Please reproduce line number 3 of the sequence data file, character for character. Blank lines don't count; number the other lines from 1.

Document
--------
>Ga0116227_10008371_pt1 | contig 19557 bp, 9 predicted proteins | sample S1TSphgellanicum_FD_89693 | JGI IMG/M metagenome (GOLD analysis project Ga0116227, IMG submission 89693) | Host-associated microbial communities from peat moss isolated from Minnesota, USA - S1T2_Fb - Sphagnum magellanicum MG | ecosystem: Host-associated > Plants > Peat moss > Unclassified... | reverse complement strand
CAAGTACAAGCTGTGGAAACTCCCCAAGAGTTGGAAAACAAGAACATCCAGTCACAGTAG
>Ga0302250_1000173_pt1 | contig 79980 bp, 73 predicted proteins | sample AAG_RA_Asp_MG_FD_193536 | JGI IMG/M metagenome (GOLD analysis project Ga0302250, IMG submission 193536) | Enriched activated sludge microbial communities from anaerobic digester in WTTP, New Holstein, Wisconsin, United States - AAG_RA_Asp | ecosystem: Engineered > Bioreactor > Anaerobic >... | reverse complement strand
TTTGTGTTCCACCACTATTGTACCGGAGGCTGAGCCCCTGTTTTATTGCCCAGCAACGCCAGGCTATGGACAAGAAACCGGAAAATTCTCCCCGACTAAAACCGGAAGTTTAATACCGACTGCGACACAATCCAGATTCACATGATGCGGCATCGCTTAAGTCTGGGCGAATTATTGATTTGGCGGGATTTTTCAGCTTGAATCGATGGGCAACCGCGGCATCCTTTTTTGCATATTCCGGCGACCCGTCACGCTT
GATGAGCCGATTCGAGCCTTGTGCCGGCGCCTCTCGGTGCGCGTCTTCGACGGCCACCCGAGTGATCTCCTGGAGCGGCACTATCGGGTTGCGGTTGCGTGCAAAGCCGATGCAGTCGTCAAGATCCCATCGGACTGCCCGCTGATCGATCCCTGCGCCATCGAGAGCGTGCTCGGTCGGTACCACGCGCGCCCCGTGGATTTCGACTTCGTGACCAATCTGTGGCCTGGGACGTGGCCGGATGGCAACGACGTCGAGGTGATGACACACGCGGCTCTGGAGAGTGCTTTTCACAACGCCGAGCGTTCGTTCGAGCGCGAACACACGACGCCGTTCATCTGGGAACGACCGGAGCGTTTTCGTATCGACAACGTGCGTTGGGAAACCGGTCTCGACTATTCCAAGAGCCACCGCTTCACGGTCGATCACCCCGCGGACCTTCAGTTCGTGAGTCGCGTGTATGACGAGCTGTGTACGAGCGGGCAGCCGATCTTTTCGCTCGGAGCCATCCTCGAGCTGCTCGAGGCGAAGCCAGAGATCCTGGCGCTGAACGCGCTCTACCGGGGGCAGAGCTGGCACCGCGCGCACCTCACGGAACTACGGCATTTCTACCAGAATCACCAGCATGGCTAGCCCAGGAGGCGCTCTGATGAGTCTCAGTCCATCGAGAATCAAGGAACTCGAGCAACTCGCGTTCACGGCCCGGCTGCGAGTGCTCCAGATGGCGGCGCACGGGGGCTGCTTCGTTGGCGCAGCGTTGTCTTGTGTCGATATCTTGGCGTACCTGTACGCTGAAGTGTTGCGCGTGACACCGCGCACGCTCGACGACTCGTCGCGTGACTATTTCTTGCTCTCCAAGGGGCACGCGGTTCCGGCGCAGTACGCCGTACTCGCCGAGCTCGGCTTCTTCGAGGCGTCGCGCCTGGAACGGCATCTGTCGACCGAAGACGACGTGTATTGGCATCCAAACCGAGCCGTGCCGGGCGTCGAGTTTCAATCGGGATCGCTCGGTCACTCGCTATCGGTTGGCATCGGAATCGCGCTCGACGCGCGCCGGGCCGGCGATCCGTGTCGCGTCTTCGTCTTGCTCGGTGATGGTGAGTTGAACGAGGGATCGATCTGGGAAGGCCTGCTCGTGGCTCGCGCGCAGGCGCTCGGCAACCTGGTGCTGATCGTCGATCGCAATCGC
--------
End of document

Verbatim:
>Ga0302250_1000173_pt1 | contig 79980 bp, 73 predicted proteins | sample AAG_RA_Asp_MG_FD_193536 | JGI IMG/M metagenome (GOLD analysis project Ga0302250, IMG submission 193536) | Enriched activated sludge microbial communities from anaerobic digester in WTTP, New Holstein, Wisconsin, United States - AAG_RA_Asp | ecosystem: Engineered > Bioreactor > Anaerobic >... | reverse complement strand